I’m excited to share my recent presentation at the Michigan Python Group Meetup, where I demonstrated how to build a simple blockchain using Python. This session was designed to demystify the concepts of blockchain and hashing algorithms, making them accessible to both coding novices and seasoned developers.

Introduction to Blockchain and Proof of Work

I started the session by introducing the basic concept of a blockchain and the cryptographic proof known as “proof of work.” This system is fundamental to understanding how technologies like Bitcoin operate. Proof of work is a mechanism that requires a participant to do a certain amount of computational work which is easy to verify but challenging to produce, thus ensuring the security and integrity of the blockchain network.

Using SHA-256 Hashing Algorithm

The focus of our build was the SHA-256 hashing algorithm, also used by Bitcoin. A hashing algorithm helps convert an input of any size into a fixed-size string or a hash, which acts like a fingerprint for data. I emphasized that SHA-256 is deterministic, meaning the same input will always produce the same output, but it’s designed to be unpredictable so the output hash doesn’t reveal anything about the input.

Building the Blockchain: A Step-by-Step Guide

During the presentation, I walked through the coding process, starting with defining a blockchain class and explaining each line of code that handles the creation of new blocks and the chain itself. Here are the key concepts we covered:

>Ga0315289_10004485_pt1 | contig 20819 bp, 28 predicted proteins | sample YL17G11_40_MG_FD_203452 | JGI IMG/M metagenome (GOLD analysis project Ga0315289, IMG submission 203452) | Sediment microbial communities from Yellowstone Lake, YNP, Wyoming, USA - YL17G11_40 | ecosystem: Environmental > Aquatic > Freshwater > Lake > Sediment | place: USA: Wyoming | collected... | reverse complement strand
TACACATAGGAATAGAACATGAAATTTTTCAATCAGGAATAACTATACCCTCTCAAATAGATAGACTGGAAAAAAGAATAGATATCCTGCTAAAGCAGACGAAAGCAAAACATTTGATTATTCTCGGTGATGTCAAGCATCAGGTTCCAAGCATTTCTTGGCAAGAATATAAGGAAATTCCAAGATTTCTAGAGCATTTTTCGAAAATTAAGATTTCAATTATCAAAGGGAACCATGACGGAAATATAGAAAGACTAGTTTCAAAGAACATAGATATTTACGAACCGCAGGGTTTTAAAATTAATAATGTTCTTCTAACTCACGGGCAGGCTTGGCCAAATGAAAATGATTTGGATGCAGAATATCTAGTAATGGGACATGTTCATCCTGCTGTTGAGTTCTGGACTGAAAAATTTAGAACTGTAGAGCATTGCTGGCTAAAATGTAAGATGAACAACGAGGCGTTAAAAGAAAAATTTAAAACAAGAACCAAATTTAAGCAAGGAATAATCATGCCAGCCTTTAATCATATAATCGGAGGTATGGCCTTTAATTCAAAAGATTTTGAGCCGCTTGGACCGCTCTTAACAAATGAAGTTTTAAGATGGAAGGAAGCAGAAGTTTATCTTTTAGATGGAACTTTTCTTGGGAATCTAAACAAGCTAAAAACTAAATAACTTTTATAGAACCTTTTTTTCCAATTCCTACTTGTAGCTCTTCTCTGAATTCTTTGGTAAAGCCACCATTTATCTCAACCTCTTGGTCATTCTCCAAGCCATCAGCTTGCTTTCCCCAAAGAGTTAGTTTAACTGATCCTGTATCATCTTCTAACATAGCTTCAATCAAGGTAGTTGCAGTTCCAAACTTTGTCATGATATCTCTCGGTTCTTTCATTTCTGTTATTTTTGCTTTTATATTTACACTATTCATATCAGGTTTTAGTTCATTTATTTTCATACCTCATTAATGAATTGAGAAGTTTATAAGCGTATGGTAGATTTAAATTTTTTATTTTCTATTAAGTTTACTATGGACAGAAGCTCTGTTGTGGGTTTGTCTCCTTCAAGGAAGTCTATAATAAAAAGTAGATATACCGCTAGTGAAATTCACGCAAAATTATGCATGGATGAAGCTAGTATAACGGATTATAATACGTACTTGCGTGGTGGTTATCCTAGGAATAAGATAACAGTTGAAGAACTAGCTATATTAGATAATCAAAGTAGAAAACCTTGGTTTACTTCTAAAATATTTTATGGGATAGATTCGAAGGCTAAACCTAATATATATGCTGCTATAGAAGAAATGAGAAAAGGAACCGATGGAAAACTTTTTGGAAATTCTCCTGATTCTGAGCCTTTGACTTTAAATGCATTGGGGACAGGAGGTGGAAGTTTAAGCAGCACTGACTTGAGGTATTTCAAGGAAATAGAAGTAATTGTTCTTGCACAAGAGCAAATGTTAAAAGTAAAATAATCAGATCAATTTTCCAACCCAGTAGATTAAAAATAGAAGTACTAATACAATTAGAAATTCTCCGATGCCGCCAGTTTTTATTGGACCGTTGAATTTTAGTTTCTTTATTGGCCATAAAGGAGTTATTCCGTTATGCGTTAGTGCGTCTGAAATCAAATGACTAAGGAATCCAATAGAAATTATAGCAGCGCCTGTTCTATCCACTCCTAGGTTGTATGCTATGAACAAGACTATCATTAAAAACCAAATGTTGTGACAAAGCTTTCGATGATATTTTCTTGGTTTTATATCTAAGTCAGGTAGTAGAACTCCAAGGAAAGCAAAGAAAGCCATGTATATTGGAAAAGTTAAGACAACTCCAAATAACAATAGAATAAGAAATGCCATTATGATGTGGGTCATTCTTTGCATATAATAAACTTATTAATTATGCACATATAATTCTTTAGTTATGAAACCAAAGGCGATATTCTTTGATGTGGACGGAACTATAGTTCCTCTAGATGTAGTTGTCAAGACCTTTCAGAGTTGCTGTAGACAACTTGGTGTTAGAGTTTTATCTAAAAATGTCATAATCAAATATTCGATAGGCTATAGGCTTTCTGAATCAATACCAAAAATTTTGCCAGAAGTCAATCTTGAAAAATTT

Creating a Block: Each block contains data, the hash of the previous block (linking it), and its own hash calculated from its contents.

Initializing the Blockchain: The genesis block starts the blockchain, with subsequent blocks added containing transactional data.

Implementing Proof of Work: This involves adjusting a nonce value in the block until the hash of the block meets a network difficulty target, like starting with a certain number of zeros.

Practical Demonstration

I also provided a practical demonstration, where I live-coded to show how to implement these concepts in Python. I showcased the dynamic addition of blocks to the blockchain and how the network verifies the integrity of the blockchain through re-mining and validation processes when changes occur.

Security Aspects of Blockchain

We discussed potential security vulnerabilities, such as the 51% attack, where an entity gains majority control of the network’s mining power and can alter the blockchain. I stressed the importance of decentralization in preventing such attacks.

Broader Applications of Blockchain Technology

To conclude, I explored how blockchain technology transcends cryptocurrencies. I discussed its applications in providing transparent, immutable records for supply chain management, digital identities, and more, highlighting its potential to revolutionize various industries by ensuring data integrity and security.


My presentation to the Michigan Python Group provided a comprehensive introduction to building a simple blockchain in Python. By breaking down the technical jargon and simplifying the coding process, I aimed to make blockchain technology accessible to all attendees. This session not only enlightened participants on the inner workings of blockchains but also inspired them to consider its broader implications and applications in their fields.

For those interested in exploring more, I encourage you to follow my GitHub for updates and further resources. Whether you’re a developer looking to implement blockchain solutions or simply curious about the technology, there’s no doubt that blockchain is a fascinating field worth exploring further.


By BChip

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